That is going to help you with the next step, which is to recreate it in your mind, the way you would want it to have played out, if that makes sense. So use your imagination to see it and feel it in your mind in as much detail, the way that you would have wanted it to be.
Now that you’re older and wiser and have more understanding, and you’re a different person, now revisit this time in your mind and replay it, replay it. The new way be as specific as possible and address your specific concerns about what you regret and why.
Give it to the Lord
And number three is to give it over to the Lord. Ask him to make it right, partner with him. This is where we recognize that we can only do so much. And that there’s this mystery about who and how Jesus Christ is, that we don’t know, and we may never know. Trust in his infinite and eternalness and ask him to make it right for you. And then number four is for you to trust that he will. In many, many cases, this is going to be the hardest step because trust is a very non tangible thing.
It’s like, “Okay, I believe you will do this. I believe you’ve got this. I believe I don’t have to revisit it anymore.” Trust that he will make it right. And that when you do the work, because don’t get me wrong, this imaginary work can be very difficult, but when you do the work, it affects change through all generations of time and eternity.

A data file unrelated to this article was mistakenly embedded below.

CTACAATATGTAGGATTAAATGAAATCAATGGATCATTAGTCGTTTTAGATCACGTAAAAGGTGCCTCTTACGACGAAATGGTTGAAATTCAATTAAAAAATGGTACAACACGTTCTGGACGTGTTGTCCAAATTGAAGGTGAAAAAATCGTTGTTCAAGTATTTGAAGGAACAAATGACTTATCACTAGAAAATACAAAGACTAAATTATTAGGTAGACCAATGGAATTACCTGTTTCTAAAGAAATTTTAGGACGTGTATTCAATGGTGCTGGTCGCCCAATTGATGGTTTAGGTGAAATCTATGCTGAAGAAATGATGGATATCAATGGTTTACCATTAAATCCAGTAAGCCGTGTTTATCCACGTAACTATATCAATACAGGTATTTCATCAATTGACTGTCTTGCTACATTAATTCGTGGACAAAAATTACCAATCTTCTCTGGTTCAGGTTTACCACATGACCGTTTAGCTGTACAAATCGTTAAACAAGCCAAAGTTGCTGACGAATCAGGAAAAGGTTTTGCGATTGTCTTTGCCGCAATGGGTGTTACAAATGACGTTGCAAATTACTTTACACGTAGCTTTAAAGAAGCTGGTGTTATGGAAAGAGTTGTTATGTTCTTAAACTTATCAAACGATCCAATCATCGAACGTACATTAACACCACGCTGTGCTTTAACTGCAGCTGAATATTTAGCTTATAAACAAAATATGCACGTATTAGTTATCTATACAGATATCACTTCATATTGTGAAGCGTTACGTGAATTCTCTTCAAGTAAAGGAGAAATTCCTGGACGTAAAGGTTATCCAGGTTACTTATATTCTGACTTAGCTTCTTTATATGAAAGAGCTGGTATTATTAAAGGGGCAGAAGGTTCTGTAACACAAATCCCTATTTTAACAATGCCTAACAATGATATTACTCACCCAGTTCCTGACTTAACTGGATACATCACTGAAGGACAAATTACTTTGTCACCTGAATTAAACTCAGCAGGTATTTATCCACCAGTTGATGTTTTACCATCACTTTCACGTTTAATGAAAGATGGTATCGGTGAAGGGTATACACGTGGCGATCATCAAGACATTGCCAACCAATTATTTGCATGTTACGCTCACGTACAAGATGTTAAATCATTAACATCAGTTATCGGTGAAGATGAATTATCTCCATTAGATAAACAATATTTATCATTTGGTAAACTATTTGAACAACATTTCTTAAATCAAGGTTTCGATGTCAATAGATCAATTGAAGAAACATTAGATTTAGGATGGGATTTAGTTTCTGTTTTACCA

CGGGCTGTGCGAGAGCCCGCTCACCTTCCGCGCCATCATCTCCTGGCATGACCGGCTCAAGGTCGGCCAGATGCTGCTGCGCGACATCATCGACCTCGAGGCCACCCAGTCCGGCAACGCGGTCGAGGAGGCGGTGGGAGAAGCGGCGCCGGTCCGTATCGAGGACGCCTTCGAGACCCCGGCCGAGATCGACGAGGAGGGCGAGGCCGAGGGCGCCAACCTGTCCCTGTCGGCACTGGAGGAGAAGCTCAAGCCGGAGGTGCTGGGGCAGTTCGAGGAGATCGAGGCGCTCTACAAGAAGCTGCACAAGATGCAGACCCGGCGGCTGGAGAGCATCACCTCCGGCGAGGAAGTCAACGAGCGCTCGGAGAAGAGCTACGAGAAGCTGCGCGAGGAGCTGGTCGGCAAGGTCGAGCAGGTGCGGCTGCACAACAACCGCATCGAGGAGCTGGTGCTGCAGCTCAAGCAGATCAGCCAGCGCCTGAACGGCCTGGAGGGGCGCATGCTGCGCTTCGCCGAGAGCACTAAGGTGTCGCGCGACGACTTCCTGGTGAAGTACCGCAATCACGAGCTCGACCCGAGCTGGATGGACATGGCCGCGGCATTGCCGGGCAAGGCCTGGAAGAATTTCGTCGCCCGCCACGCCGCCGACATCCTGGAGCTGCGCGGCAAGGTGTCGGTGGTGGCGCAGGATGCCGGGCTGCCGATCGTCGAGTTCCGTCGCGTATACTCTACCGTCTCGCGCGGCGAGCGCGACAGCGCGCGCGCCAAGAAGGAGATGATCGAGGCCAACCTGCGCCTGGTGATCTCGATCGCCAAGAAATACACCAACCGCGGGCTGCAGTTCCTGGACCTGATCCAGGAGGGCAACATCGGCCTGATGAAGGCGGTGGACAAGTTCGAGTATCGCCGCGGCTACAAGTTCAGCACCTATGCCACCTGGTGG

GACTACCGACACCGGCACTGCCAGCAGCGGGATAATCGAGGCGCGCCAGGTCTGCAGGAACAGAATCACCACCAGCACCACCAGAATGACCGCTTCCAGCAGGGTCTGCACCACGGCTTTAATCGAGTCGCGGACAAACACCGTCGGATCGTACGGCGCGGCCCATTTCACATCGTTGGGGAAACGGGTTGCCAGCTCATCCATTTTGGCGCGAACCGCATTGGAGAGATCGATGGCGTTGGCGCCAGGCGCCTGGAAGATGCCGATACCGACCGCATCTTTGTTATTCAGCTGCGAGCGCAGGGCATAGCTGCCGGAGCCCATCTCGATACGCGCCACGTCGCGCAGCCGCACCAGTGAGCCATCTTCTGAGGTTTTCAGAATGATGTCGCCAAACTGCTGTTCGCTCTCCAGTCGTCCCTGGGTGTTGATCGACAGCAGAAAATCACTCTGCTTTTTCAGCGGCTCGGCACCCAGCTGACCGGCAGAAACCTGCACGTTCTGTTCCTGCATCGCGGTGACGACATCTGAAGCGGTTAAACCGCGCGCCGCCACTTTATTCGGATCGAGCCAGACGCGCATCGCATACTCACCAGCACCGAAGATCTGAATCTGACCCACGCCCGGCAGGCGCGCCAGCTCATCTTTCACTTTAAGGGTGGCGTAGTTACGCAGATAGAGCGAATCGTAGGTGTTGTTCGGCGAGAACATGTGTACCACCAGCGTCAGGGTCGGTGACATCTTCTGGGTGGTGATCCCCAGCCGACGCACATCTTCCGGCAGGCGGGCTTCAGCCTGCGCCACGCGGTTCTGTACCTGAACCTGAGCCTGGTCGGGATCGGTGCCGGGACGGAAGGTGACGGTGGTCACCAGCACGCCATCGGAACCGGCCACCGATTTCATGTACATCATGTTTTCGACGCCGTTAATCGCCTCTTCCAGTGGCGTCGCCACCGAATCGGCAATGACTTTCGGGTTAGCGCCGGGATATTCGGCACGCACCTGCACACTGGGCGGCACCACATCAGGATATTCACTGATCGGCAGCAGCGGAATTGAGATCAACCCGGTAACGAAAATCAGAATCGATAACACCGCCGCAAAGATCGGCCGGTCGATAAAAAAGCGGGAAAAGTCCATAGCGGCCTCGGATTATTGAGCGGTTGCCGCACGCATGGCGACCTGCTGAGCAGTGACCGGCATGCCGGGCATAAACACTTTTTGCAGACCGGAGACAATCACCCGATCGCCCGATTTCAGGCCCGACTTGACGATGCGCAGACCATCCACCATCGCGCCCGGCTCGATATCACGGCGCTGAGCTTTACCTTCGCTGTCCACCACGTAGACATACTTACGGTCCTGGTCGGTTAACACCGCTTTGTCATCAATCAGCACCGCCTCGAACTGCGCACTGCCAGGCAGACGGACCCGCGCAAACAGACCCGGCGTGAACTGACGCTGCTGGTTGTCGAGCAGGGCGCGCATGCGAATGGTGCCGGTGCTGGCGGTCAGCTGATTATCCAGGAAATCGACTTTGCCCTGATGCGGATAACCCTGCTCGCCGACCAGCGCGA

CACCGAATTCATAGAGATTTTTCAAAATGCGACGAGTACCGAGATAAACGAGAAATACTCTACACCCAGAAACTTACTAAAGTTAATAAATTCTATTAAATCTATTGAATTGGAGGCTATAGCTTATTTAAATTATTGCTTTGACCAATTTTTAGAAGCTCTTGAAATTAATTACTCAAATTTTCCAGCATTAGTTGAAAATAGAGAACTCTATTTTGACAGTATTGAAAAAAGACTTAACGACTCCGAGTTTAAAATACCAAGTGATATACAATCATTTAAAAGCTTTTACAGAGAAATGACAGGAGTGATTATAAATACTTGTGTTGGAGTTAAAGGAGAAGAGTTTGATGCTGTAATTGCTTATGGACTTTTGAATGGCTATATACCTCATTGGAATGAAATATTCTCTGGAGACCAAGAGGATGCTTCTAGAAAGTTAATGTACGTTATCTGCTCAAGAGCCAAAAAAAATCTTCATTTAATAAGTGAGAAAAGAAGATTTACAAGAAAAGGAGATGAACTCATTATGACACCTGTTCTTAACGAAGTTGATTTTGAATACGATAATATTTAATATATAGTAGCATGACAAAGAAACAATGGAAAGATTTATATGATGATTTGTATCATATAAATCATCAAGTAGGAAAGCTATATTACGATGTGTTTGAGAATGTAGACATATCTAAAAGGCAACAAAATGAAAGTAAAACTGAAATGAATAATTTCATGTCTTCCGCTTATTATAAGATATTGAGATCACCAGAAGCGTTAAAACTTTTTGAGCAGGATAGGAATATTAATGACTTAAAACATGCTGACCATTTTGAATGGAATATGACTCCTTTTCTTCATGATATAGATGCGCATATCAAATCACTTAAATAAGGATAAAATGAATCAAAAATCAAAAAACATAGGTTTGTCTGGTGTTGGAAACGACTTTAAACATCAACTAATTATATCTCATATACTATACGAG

So for those of you who have gone through the temple, this should be ringing some bells. If that’s true, if through the process of repentance, we are coming to Christ, we are turning toward him. We are feeling sorrow for the things that we did “wrong,” or fell short, or just didn’t know any better at the time.
We believe in the atonement of Jesus Christ. I believe that that changes things. It changes us and it affects the ripple of our decisions. So let me just use an example. When my oldest daughter was about 10 years old, we got into an argument. I got really upset and angry, and this was pre-Denita coaching days, before I knew that I had any agency over my thoughts and my feelings and how to take responsibility for my feelings and all of that stuff.
But I look back on this specific situation and it makes me cringe inside. We got into this argument and I got really upset at her and I yelled at her and I said leave. Just leave. And I sent my 10 year old out of my house. And I didn’t say “leave the house,” but that’s how she took it.
So she left the house, and went down into the green belt. I don’t know where she went. Almost immediately, within I want to say 15 seconds, I was like, “Oh no, I don’t actually want that.” But by that time she was gone. And I just had to be okay with that. I felt so bad later on. She came home and it was probably like an hour, hour and a half or something like that.